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Air Stagnation Advisory issued December 18 at 10:46AM PST until December 19 at 12:00PM PST by NWS

..LIGHT WINDS AND INVERSIONS WILL PERSIST THROUGH MUCH OF THE WORKWEEK. THIS WILL LEAD TOWARD STAGNANT AIR CONDITIONS OVER MUCH OF CENTRAL AND NORTHEAST WASHINGTON. ...AIR STAGNATION ADVISORY REMAINS IN EFFECT UNTIL NOON PST FRIDAY... * AIR QUALITY...LIGHT WINDS AND STABLE CONDITIONS WILL INCREASE

Overnight

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Hi43° Chance Rain

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Lo36° Slight Chc Rain

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Hi42° Partly Sunny

Monday Night

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Hi40° Partly Sunny

Stuck fermentation

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I've been having trouble getting my latest vintage of cabernet sauvignon fully fermented.

Secondary fermentation stopped with about 3 percent unfermented sugar a few months ago. I added heat pads around the three 5-gallon carboys to get fermentation started again. That seemed to work well. My hydrometer tests showed very close to 1.00 specific gravity.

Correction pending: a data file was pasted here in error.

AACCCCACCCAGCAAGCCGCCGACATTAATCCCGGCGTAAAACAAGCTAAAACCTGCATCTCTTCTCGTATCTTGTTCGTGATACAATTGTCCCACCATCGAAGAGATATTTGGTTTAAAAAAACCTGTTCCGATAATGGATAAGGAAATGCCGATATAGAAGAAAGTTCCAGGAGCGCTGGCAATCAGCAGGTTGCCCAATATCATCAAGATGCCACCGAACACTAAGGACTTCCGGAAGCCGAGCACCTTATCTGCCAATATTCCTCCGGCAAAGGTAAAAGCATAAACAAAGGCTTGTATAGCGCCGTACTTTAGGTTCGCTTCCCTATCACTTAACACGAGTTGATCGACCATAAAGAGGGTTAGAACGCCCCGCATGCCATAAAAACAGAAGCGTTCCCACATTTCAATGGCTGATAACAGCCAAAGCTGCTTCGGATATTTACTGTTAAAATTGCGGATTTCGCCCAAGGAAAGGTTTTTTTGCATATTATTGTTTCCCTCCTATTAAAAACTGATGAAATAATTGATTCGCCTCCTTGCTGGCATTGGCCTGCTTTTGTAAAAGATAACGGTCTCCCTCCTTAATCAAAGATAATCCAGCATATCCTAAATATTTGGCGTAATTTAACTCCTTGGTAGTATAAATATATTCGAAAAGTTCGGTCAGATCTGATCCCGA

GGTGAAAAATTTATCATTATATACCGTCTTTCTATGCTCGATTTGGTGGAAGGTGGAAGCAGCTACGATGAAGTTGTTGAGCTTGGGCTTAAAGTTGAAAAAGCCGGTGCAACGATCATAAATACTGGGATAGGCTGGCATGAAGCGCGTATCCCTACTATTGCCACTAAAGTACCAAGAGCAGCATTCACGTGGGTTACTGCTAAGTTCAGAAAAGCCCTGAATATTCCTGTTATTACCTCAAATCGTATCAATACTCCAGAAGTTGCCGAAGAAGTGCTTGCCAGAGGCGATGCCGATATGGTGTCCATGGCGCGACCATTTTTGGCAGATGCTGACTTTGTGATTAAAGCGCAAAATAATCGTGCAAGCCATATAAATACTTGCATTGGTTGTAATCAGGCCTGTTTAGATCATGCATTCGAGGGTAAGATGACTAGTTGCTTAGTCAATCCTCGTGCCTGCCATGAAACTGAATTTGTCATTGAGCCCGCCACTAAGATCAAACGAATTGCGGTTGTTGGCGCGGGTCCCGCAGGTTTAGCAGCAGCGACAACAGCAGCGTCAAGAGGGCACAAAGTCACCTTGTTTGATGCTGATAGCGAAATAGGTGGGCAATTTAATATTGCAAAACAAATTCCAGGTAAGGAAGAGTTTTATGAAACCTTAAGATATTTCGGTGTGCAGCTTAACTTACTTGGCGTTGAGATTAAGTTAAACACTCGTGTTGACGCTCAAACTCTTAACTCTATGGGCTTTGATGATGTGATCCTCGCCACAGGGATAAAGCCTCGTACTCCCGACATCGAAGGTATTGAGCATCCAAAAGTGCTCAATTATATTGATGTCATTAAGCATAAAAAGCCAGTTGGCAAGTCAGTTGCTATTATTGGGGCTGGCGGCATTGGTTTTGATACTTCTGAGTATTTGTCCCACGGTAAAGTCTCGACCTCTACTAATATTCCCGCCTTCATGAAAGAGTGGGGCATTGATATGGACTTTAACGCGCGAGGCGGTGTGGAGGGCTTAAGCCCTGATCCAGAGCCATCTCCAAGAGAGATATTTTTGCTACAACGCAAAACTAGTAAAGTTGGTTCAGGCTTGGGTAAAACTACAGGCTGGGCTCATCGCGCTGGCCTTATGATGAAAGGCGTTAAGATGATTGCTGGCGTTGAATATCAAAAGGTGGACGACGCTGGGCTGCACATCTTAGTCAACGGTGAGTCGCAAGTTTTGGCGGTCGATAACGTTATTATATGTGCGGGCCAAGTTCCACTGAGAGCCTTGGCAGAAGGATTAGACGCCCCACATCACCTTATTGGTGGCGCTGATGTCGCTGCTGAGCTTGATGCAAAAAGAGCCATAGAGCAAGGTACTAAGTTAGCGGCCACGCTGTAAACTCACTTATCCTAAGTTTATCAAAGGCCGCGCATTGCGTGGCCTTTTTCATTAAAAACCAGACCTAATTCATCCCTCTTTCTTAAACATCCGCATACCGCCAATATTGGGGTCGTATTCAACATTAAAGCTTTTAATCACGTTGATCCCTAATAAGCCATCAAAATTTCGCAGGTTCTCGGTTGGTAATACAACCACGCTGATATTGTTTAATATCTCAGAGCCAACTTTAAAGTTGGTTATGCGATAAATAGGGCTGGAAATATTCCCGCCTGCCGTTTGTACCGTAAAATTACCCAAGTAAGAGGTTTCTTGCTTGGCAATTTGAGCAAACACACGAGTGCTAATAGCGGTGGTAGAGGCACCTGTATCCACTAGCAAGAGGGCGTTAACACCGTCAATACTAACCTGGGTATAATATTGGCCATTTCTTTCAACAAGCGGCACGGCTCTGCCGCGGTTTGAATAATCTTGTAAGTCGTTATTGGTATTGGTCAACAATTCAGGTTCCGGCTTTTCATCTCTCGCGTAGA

I racked the wine, added oak chips and put the carboys in the cool cellar at the end of December and left it alone to hibernate for the winter.

I took a taste of the cabernet last month while messing with some other wines and was surpised at how sweet it tasted. I took new hydrometer readings and found that there was still a bit of residual sugar in all three carboys.

I started a batch of a high-powered yeast — Red Star Premier Curvee — and added some of that with yeast energizer to all three carboys and brought the heat back up to about 75 degrees. That was about two weeks ago. I removed the heat to return it to 50 degree cellar temperatures last week.

I racked the three carboys again Sunday, took hydrometer readings and tastes. The wines are getting close to where they should be, but there's still some slow fermentation going on and a hint of sweetness, especially in one of the carboys.

I haven't decided at this point whether to add yeast again or let them slowly take care of themselves.

Any suggestions?

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